I was on my way to an appointment last week and suddenly had one of those moments that is happening more frequently over time. Speeding down the highway, lost in thought about a variety of things, I suddenly thought: “Where am I going?” Then once I remembered, said to myself, “I can’t believe I forgot!” Maybe you’ve had those moments too? Maybe you were calling someone and while the phone was ringing, you suddenly realized you forgot who you were calling? Or you studied and studied for an exam, but when you sat down to take it, your mind was blank? You can’t believe you forgot.

If you can relate to these situations, take heart! They’re not that uncommon, and they’re not a sign of early-onset dementia! We’re constantly learning more about memory, but how we remember is still somewhat baffling to researchers. For example, there are specific structures in the brain that are involved in the memory process. However, there isn’t a place where memories are stored. And when we remember, we’re actually “reassembling” that memory from various parts of the brain and can, therefore, change the memory each time we retrieve it. Which may help to explain why my sisters and I often remember the same event so differently from our childhood!

As we age, some of our brain processing tends to slow down. However, the brain, being infinitely resourceful, actually begins recruiting additional parts of the brain to help compensate. So as long as you maintain general health and vitality as you age, your brain will automatically do what it can to keep up. Obviously there are a lot of memory techniques and tools that we can learn and practice.

However, what I notice from my own experience, and that of my clients, is that there are a few things totally within our control that can help improve our memories now.

• Get adequate sleep. You’ve heard this before, but sleep’s role can’t be underestimated. Even small deficits start to impact your memory. Short naps have been shown to help us consolidate (store) memories, so try a few ZZZZ’s in the afternoon to help your memory.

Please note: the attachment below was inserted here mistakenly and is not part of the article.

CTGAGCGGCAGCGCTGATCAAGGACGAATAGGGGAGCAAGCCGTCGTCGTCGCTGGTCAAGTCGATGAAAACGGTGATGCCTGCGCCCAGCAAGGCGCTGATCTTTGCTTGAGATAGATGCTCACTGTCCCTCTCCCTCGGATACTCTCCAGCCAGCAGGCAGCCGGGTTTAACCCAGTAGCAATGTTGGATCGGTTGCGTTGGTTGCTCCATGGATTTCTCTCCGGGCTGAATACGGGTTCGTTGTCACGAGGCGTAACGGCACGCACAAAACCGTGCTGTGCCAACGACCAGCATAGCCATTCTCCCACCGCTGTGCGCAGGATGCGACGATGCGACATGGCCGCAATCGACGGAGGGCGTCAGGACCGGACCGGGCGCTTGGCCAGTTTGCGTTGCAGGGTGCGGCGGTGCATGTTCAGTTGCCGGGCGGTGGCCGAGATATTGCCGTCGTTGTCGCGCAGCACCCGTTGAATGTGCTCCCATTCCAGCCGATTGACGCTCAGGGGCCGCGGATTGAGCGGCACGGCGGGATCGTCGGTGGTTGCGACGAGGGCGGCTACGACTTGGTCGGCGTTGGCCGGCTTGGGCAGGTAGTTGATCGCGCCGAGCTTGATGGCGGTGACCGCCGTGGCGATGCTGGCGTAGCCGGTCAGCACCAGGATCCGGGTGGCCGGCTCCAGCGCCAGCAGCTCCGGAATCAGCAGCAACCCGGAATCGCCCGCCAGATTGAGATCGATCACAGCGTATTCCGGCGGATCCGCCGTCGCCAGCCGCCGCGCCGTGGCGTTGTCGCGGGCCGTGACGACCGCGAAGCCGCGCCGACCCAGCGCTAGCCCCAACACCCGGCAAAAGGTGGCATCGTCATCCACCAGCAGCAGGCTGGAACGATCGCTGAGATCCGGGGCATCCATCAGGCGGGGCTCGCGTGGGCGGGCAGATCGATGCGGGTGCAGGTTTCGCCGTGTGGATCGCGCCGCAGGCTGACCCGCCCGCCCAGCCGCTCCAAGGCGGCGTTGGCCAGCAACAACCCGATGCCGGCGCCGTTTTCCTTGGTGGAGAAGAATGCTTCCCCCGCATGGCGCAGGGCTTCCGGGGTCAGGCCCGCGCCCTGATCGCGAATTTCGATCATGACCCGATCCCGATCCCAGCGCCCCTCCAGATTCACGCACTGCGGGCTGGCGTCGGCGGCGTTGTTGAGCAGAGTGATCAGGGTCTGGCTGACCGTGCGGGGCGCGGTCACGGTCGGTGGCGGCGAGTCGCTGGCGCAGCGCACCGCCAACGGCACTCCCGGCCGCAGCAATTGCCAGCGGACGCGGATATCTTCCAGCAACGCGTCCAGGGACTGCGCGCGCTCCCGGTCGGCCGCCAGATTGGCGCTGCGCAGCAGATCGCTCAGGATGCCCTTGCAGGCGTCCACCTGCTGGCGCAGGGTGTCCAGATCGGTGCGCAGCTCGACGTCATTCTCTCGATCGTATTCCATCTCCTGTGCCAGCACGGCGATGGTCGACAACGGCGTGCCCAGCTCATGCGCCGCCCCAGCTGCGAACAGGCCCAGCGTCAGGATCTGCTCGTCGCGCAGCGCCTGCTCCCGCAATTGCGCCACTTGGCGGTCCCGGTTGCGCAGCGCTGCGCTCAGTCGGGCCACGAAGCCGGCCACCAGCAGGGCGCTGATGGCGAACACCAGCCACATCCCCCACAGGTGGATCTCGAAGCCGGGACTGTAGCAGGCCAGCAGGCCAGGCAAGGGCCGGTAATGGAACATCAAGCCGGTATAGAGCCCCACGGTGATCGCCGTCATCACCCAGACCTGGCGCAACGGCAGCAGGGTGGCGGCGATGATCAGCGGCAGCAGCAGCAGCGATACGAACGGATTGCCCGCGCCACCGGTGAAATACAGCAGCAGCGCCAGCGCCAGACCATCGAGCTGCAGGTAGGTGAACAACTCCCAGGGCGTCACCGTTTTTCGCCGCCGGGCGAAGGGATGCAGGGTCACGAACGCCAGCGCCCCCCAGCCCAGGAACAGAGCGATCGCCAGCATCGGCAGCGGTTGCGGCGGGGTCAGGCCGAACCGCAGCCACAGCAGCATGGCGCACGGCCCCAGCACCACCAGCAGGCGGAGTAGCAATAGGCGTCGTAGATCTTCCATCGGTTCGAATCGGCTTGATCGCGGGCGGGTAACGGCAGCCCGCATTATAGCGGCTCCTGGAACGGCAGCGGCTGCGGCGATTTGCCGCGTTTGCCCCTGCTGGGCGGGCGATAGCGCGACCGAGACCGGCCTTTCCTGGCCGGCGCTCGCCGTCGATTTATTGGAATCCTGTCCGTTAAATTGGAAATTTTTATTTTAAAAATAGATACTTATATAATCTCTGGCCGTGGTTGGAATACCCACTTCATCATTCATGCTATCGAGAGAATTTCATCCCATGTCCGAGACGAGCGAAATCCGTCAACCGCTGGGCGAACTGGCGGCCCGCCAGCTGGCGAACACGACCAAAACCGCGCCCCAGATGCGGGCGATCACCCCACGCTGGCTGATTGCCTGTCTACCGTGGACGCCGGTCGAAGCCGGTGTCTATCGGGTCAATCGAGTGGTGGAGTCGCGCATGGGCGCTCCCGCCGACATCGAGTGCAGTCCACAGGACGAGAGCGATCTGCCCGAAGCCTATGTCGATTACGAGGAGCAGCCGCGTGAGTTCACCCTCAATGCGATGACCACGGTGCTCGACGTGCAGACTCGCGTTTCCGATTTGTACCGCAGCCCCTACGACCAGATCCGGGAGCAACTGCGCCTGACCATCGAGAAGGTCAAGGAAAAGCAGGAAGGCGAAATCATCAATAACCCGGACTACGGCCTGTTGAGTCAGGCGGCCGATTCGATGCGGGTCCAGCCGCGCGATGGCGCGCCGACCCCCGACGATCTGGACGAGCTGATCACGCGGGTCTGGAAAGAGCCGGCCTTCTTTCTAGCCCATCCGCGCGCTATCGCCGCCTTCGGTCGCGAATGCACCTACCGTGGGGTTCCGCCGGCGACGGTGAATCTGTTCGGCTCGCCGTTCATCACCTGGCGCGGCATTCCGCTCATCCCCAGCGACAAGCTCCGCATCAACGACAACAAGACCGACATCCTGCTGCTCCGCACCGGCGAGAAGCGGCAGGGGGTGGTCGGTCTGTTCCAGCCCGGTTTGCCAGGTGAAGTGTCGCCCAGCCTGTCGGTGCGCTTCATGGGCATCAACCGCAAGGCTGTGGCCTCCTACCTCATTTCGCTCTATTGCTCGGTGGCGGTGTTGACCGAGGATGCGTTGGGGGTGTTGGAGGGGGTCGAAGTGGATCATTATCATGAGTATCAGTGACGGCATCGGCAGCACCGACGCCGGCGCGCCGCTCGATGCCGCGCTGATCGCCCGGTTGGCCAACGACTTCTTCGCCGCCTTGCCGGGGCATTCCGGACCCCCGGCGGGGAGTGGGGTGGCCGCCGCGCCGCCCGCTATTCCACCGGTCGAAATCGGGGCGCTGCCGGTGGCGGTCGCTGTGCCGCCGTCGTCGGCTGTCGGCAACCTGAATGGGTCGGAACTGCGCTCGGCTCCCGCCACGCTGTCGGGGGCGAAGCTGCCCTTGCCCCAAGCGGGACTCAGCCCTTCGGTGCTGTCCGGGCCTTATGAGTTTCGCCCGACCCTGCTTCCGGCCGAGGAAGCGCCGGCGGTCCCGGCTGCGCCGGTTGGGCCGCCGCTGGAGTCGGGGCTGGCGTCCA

• Pay attention. If you want to remember where you put your keys, for example, consciously tell yourself what you’re doing (even out loud – don’t worry about what other people think when you’re talking to yourself!). The more you focus and engage your body and senses, the more you’ll remember.

• Use positive emotion. Did you ever hear of someone who forgot where they were going while on their way to a big event? Feeling good “wakes up” the brain so it’s working better.

• Manage stress. This one is huge because stress interferes with short-term memory retention as well as physically shrinking the brain’s capabilities over the long term. There are dozens of stress-busting tools (enough to be a little overwhelming if you tend to stress about that sort of thing!). If you need some advice for your particular situation, let me know.

Those four simple strategies will do wonders, especially if you are like many people today: tired, stressed, and multi-tasking! For my driving and phone calling situations above, paying attention and using positive emotion are the most helpful for me. For the test-taking situation, adequate sleep and managing stress are often the best answers. Typically last-minute studying leads to skimping on sleep. Then in the exam situation we’re stressed out, which blocks our ability to retrieve memories. The same sleep and stress solution is also helpful for job interviews or important presentations. The more you can relax and focus, the less you’ll say “I can’t believe I forgot!”

So in the future, if you see me speeding down the highway with a relaxed smile on my face, you’ll know I’m just in the process of trying to remember where I’m going!

Author's Bio: 

Karen Van Cleve is a Personal Coach, Professional Speaker, and creator of the "Do It Yourself Brain Surgery" program. You have amazing, untapped potential to overcome disempowering patterns of thought and action, and boost your brain power for improved results. Visit Karen and learn more about your amazing brain at www.Do-It-Yourself-Brain-Surgery.com or email coachkaren@comcast.net. Check the website for details on free monthly teleclasses.